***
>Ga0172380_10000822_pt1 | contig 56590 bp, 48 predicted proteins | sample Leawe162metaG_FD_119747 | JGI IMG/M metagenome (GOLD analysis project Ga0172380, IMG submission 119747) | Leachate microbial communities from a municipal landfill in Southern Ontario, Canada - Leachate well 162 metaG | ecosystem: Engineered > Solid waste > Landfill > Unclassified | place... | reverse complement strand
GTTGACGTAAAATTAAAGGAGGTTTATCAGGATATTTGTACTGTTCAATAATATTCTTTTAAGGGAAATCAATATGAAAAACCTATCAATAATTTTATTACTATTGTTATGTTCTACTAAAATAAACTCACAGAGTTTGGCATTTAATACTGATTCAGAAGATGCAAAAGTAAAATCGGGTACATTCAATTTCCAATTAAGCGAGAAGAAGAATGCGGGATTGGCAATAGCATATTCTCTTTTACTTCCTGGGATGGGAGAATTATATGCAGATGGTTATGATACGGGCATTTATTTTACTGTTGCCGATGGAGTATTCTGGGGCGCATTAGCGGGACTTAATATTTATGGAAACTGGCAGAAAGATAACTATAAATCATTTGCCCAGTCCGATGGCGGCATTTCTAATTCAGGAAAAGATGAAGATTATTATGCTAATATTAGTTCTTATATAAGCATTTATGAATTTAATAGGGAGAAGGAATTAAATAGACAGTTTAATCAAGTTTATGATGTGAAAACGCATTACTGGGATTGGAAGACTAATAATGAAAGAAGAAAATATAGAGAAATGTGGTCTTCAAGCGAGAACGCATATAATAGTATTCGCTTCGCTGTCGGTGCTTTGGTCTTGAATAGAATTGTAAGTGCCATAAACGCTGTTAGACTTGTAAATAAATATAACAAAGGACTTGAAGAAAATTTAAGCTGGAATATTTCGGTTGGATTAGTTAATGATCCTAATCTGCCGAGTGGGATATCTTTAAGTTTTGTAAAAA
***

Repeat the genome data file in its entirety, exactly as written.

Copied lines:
>Ga0172380_10000822_pt1 | contig 56590 bp, 48 predicted proteins | sample Leawe162metaG_FD_119747 | JGI IMG/M metagenome (GOLD analysis project Ga0172380, IMG submission 119747) | Leachate microbial communities from a municipal landfill in Southern Ontario, Canada - Leachate well 162 metaG | ecosystem: Engineered > Solid waste > Landfill > Unclassified | place... | reverse complement strand
GTTGACGTAAAATTAAAGGAGGTTTATCAGGATATTTGTACTGTTCAATAATATTCTTTTAAGGGAAATCAATATGAAAAACCTATCAATAATTTTATTACTATTGTTATGTTCTACTAAAATAAACTCACAGAGTTTGGCATTTAATACTGATTCAGAAGATGCAAAAGTAAAATCGGGTACATTCAATTTCCAATTAAGCGAGAAGAAGAATGCGGGATTGGCAATAGCATATTCTCTTTTACTTCCTGGGATGGGAGAATTATATGCAGATGGTTATGATACGGGCATTTATTTTACTGTTGCCGATGGAGTATTCTGGGGCGCATTAGCGGGACTTAATATTTATGGAAACTGGCAGAAAGATAACTATAAATCATTTGCCCAGTCCGATGGCGGCATTTCTAATTCAGGAAAAGATGAAGATTATTATGCTAATATTAGTTCTTATATAAGCATTTATGAATTTAATAGGGAGAAGGAATTAAATAGACAGTTTAATCAAGTTTATGATGTGAAAACGCATTACTGGGATTGGAAGACTAATAATGAAAGAAGAAAATATAGAGAAATGTGGTCTTCAAGCGAGAACGCATATAATAGTATTCGCTTCGCTGTCGGTGCTTTGGTCTTGAATAGAATTGTAAGTGCCATAAACGCTGTTAGACTTGTAAATAAATATAACAAAGGACTTGAAGAAAATTTAAGCTGGAATATTTCGGTTGGATTAGTTAATGATCCTAATCTGCCGAGTGGGATATCTTTAAGTTTTGTAAAAA